A semi-retired contractor and lifelong activist with a focus on drainage issues is angling for the Mobile City Council District 1 seat.
Perry Berens said he got into politics initially four years ago because of the nuisance he said the roofing company GAF caused to his home and neighborhood. With GAF now shut down, he’s focusing on drainage and an election win.
“Being an activist all my life, as well as a concerned citizen for the safety and well being of my community, I’ve always felt participation in city government or county was an important part of being a good citizen,” he said. “My forte is drainage and this term, with a lot of infrastructure money coming to Mobile, I believe I can be of service because I’ve actually got hands-on experience bidding drainage projects for cities using dodge reports and awarded the bids and also completed the bids. I think the money we’re using band-aiding could be better put to use by putting in a new system of drainage.”
Berens believes the city’s infrastructure issues have to start underneath the road’s surface with drainage.
“It’s like they say, any good city or good home starts with a good foundation,” he said. “If you don’t have a good foundation, you’re going to get lesser results as a city.”
Berens wants to change the city’s drainage system by focusing on the major thoroughfares of Dauphin Street, Airport Boulevard, Government Street, Old Shell Road and others. He also believes installing drainage systems that can last in the future is important.
“So, we have to make a drainage plan that accommodates new transportation 30 years from now,” he said.
The former publisher of an environmentally focused newspaper on the Mississippi Gulf Coast, Berens approaches the issue of public transportation with an eye toward natural resources. With that in mind, Berens prefers the idea of trolleys, or street cars, to what WAVE Transit does.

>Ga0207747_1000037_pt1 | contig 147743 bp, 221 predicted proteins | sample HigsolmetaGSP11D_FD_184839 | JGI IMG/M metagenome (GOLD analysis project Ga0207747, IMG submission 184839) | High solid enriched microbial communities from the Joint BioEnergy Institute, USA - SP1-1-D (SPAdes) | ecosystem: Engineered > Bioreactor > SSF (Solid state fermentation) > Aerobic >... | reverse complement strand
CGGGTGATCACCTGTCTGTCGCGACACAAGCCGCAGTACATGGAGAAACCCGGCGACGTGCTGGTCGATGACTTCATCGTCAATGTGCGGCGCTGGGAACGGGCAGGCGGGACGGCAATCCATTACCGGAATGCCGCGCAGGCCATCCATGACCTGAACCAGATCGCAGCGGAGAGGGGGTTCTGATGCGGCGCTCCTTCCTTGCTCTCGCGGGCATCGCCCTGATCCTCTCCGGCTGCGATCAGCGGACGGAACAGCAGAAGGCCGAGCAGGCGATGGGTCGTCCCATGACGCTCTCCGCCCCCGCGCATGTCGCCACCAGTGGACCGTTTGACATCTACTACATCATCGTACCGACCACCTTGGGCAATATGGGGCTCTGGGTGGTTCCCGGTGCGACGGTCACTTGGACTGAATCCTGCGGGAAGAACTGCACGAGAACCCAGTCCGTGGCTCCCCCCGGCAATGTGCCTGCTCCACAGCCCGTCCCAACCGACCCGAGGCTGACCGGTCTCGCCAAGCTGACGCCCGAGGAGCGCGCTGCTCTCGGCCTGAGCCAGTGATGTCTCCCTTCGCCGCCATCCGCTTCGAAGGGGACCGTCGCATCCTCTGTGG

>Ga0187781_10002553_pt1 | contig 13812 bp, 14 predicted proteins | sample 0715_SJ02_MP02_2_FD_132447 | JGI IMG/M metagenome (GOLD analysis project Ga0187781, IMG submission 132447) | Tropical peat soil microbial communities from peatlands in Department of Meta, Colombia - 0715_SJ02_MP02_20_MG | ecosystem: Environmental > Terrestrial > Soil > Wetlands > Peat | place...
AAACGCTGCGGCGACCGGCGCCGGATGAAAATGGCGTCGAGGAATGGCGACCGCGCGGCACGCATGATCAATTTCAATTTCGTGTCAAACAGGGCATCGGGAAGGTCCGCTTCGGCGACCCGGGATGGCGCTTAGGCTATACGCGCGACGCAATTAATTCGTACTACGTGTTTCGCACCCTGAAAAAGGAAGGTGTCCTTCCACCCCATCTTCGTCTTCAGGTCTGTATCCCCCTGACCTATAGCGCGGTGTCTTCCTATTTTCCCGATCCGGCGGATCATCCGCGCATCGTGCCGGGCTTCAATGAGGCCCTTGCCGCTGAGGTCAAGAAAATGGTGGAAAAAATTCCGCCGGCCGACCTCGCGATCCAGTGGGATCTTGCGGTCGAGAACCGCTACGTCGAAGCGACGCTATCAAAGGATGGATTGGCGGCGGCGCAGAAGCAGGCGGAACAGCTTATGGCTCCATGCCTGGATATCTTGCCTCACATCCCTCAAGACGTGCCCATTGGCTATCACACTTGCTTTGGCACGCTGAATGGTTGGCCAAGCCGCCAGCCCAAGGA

“I don’t like the buses,” he said. “I just don’t believe they’re serving the city well.”
The city could even manufacture trolley cars and sell them to other cities, Berens said. The money from those sales could be put back into the city.
In 2019, Mayor Sandy Stimpson pushed to allow a referendum that could’ve allowed about 13,000 residents of an unincorporated portion of Mobile County to join the city. The push failed with four of seven council votes in favor. Like most resolutions, it needed a five-vote majority to pass.
Berens said he prefers to see growth from within the city and pointed to better infrastructure as a way to attract new residents.
“I think annexing further out is just a lot of extra expenses for the revenue you can get in,” he said. “I think if we can create a good enough infrastructure we can start bringing people in.”
Berens also said the city needs to figure out why people are leaving the city.
While a debate over the return of passenger rail on the Gulf Coast continues to wind its way through the Surface Transportation Board process, the City Council still has a decision to make on whether funding commitments it made will continue.
Berens said Amtrak’s return is a “terrific idea,” even though he mentioned he’s seen it fail along the Gulf Coast before. He also would like the city to take more control of the port from the state.
“I think we should get more control of the port to begin with so we have a little more autonomy and we’re not being dictated by the state,” he said. “That plays an important role in what we do with Amtrak.”
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